Generally, my experience was the same as Nancy's. Places will have some kind of chalk board with tapas they serve; they will also put out some options on the bar (normally behind/under a glass shelf). You can either choose something from the chalkboard, which may need to be cooked, or just point to the choices that are out and available. Beer is generally cheap, wine can be either cheap or expensive depending on the place you're in. I found the tapas to be fairly expensive in Barcelona. We had a list of well reviewed places (by travel writers and travelers) and checked out most of them. Many were essentially classy bars with good tapas that were upwards of five euros each (some ten or more) so they can add up fast - and the drinks were higher than normal for Spain. Other places were chains and really weren't anything special, the tapas were average and the prices above average. The only place I really liked in Barcelona was Xampana (Catalon for Champagne), it was cheap, local, and good. We found tons of cheap tapas elsewhere - maybe because we got a better hang for what we were looking for. I did a trip report about our trip to Spain here (Spain: Cheap lodging and clean toilets) some is specifically about ordering tapas and what the different terms mean so you have an idea what to expect (it's now on page 5 of the trip reports).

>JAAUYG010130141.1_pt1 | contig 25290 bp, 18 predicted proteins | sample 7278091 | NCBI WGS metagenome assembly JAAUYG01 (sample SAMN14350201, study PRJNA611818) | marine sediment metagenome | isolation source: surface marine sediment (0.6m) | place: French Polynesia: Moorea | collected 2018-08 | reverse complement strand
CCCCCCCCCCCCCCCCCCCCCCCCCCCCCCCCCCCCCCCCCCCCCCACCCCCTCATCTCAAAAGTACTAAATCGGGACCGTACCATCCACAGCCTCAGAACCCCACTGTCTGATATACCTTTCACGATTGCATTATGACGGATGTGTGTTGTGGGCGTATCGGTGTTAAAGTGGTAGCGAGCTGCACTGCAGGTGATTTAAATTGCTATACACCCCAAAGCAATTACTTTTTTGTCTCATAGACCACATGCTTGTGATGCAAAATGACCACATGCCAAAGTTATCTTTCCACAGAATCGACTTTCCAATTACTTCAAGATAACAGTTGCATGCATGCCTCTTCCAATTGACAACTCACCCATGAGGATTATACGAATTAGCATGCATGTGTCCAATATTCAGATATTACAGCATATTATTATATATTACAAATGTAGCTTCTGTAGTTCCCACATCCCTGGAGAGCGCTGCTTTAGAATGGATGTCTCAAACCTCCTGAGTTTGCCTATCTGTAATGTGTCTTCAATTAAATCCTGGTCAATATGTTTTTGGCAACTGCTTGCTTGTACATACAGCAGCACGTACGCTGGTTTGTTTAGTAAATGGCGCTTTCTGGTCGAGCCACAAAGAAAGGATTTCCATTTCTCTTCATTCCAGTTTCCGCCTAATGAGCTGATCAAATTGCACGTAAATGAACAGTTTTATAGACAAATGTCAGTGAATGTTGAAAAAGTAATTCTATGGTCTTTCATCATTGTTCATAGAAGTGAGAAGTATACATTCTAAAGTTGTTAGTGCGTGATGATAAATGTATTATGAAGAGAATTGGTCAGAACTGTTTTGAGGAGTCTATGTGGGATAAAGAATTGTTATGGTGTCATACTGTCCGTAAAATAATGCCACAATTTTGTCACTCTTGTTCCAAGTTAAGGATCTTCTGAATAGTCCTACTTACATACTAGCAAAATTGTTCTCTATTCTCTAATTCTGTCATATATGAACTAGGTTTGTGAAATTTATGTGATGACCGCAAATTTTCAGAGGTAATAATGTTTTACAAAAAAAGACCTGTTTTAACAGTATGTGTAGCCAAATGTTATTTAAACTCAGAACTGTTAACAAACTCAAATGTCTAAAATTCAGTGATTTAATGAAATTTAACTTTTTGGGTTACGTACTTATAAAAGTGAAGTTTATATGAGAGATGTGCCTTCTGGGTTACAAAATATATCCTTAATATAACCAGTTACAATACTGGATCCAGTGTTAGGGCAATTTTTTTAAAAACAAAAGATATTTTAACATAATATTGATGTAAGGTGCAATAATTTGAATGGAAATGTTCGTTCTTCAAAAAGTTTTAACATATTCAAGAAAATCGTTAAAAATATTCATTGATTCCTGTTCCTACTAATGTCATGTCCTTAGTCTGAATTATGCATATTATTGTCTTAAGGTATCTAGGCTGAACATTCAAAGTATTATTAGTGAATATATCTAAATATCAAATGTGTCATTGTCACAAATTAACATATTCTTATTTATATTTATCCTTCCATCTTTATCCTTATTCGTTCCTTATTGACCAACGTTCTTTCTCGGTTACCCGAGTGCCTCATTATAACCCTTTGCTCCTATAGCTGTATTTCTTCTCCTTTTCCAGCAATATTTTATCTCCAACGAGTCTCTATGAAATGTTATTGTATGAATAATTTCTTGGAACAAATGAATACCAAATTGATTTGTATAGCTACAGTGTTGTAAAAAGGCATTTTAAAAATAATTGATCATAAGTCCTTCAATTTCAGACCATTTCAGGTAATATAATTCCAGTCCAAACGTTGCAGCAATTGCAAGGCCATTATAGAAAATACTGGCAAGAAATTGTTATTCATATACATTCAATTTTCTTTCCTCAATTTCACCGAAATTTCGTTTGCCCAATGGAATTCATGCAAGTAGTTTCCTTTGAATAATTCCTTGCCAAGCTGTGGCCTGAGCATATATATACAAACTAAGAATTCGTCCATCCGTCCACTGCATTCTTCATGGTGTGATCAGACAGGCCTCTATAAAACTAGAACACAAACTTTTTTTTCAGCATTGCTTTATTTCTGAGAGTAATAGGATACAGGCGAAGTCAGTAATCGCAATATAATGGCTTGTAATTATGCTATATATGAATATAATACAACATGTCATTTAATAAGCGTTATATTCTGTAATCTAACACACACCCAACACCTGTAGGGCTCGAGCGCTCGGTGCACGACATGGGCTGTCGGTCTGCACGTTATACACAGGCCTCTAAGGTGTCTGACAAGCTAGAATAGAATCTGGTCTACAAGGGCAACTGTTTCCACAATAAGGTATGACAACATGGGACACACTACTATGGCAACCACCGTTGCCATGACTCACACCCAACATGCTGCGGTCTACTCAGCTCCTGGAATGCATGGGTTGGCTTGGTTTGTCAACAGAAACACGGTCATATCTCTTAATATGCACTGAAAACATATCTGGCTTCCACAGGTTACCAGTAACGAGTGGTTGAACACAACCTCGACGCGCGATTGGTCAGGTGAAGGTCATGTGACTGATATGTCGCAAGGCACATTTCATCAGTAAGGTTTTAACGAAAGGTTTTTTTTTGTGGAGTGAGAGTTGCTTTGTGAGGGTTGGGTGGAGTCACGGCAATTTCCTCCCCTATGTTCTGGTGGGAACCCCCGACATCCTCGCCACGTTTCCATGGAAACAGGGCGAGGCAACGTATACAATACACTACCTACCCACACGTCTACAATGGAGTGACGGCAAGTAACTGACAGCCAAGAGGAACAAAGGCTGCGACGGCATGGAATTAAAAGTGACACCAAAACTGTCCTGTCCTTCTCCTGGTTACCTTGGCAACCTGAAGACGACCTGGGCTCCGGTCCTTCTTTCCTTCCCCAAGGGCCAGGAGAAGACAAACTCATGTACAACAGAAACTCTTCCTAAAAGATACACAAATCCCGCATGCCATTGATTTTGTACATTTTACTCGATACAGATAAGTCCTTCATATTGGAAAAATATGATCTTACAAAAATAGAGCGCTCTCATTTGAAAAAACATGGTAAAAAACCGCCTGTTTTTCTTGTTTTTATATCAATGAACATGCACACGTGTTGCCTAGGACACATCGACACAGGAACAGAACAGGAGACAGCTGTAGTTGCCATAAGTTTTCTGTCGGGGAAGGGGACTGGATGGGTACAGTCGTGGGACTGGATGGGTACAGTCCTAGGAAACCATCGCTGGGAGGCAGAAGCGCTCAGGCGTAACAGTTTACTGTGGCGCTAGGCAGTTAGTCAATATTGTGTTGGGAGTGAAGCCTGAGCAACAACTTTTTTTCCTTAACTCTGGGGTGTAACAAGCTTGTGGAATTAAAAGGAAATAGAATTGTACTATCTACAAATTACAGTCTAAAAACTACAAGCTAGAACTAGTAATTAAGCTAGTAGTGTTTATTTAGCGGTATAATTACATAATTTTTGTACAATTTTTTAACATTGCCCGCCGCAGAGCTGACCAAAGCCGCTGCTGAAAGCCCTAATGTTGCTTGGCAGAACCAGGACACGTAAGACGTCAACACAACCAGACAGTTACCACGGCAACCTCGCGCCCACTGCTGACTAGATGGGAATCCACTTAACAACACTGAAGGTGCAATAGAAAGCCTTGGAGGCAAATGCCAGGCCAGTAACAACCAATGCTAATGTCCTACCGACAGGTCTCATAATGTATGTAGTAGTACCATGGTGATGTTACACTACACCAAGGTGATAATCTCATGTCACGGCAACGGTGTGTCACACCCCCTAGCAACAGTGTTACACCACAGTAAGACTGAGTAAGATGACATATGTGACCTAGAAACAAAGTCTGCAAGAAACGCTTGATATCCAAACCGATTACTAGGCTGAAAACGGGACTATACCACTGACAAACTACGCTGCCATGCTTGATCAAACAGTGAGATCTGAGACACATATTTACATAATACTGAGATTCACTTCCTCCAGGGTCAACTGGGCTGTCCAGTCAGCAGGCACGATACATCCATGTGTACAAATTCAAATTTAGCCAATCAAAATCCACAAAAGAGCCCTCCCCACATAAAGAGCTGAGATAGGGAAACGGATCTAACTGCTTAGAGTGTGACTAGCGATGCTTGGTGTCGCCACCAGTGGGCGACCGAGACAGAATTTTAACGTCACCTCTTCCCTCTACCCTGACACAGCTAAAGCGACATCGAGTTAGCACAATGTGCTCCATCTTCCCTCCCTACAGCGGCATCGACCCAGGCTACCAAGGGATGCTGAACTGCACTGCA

I think it depends on where you go. There are some places that you can goto where you just walk up to the bar and pick the ones that you want. Or you could go to a place where you sit down and order the tapas from the menu and the waiter brings them out to you. Depending on where you are look for La Taberna del Pintxo as its a great tapas place. The waiters walk around with plates of various tapas and if you want one you take it off the plate. When your are all done they count the toothpicks the tapas came on to give you your bill. The fatter toothpicks tend to be the more expensive tapas and the thinner ones the cheaper ones!!! Great tapas, great service and would recommend.
Tapas vary from region to region. Madrid is not so good a hunting ground as Bilbao, for instance, so don't count on finding tapas on every corner in the capitol city. The "pinxtos" mentioned in a previous post is the Basque version of tapas and taken seriously there as a snack or an appetizer before the serious sit-down eating begins at 10 p.m.